The 65-year-old minister of Portrush Presbyterian Church in County Antrim, was addressing 800 church members, overses guests and civic dignitaries during the opening service ahead of three days and two evenings of debate by ministers and elders from the Church’s 500-plus congregations.
He said that the famous hymn describes grace ss “amazing”, but said that essentially grace is “God’s favour towards the underserving, something that changes everything for those who understand it…”.
Rev Kirkpatrick added: “If God’s grace works in the hard places then it is seen to stand a real test. The message that I will try to share this year is neither new nor is it complicated - it is the story of Grace not Works.
“This is the story of every Christian and we need often to be reminded about it, to reflect and meditate on it. It is a story that anchors our lives in troubled times, that fills our hearts with courage to face the hard time, moves us to forgive and love our opponent, produces a generous spirit [and] has sent people to the ends of the earth,” the moderator said.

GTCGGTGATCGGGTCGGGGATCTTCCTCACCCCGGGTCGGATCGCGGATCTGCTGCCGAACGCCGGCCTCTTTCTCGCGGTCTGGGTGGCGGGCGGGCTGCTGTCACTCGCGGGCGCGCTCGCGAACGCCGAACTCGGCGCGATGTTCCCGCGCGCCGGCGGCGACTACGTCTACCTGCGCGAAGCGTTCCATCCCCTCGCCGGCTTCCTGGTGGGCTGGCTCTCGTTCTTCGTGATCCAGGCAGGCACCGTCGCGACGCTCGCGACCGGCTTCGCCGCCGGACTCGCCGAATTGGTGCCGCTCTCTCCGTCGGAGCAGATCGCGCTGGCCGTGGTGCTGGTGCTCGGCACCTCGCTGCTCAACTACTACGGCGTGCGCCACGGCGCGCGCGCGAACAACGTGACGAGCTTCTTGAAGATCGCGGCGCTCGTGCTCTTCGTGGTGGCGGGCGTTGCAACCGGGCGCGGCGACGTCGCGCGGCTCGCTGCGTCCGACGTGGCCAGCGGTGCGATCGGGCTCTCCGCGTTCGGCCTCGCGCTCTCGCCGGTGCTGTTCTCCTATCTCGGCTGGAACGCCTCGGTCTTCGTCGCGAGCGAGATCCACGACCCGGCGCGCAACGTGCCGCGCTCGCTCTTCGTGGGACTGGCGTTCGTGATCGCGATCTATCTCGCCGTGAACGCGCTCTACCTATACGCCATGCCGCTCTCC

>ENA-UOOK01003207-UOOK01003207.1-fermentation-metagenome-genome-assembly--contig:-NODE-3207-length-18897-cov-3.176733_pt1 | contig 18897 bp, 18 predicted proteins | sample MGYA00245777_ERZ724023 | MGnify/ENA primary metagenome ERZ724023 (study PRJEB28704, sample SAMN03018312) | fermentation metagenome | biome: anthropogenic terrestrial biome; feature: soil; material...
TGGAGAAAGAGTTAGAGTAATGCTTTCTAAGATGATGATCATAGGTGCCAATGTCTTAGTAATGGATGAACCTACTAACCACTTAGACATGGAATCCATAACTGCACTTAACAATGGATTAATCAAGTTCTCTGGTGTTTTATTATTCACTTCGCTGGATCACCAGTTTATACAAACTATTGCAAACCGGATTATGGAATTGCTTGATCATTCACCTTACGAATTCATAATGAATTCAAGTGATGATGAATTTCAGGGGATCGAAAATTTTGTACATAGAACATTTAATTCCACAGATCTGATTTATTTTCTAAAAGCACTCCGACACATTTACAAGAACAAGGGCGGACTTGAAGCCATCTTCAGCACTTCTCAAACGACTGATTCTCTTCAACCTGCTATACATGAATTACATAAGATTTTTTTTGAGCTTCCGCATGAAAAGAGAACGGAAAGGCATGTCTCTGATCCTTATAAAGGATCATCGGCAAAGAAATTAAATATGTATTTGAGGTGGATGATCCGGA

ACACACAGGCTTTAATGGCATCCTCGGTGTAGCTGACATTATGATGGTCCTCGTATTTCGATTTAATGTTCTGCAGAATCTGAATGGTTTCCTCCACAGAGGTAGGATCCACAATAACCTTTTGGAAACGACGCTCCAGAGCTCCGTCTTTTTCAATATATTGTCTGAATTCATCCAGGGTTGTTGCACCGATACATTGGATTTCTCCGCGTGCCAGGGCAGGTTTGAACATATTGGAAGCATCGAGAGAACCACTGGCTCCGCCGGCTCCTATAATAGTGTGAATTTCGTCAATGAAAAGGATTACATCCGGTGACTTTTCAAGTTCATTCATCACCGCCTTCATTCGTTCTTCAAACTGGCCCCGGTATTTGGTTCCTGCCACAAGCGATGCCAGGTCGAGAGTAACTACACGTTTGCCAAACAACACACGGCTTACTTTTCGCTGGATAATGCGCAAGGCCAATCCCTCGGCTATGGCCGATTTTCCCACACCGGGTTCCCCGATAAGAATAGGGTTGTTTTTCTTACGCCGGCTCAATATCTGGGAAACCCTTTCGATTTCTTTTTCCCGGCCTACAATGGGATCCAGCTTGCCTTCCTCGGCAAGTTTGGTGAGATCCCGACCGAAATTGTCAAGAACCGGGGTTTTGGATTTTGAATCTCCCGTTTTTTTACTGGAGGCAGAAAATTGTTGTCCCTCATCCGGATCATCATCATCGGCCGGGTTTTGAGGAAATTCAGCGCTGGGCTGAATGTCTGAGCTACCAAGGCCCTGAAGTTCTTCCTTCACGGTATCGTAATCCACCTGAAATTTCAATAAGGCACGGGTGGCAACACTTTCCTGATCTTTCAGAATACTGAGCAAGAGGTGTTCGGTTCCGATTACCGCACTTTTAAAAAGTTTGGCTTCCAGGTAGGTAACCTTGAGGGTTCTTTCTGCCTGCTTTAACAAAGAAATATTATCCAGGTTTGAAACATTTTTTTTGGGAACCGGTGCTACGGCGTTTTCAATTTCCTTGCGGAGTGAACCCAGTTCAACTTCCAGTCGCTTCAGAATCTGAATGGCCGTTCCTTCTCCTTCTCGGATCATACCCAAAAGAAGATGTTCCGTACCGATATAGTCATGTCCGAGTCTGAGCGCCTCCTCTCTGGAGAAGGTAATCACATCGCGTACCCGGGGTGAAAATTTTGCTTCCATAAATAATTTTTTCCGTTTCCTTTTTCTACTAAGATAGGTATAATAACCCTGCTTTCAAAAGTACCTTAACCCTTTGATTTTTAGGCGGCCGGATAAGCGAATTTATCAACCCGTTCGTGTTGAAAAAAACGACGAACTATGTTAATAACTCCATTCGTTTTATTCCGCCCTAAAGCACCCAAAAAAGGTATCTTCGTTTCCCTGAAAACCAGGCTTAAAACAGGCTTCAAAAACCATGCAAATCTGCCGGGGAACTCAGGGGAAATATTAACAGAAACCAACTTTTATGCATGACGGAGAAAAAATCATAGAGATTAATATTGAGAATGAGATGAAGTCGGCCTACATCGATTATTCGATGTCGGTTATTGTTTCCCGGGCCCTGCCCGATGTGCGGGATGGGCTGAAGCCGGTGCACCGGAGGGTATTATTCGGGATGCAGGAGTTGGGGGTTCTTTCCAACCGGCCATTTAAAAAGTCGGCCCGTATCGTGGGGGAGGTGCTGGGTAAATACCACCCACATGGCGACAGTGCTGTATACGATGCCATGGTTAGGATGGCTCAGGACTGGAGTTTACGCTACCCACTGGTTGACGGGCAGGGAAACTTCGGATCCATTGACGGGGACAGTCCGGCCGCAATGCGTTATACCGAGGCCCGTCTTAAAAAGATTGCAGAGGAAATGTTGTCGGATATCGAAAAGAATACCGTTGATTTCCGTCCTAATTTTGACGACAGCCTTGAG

Using the first two chapters of the Apostle Paul’s Letter to the Ephesians as his text, Dr Kirkpatrick looked at grace at work in the past, grace at work in the present and how grace shapes our future.
In terms of that future, Dr Kirkpatrick said, it was a plan that the church is fully included in for the grace of God enables its members to fulfil its work. Citing Ephesians 2:10, he said: “…we are his workmanship, created in Christ Jesus for good works, which God prepared beforehand that we should walk in them”.
The moderator, the 177th person to hold the office since the establishment of the Presbyterian Church in Ireland 182 years ago, concluded by saying that, “His spirit, the Holy Spirit…is the guarantee, and who unites us to Jesus forever”.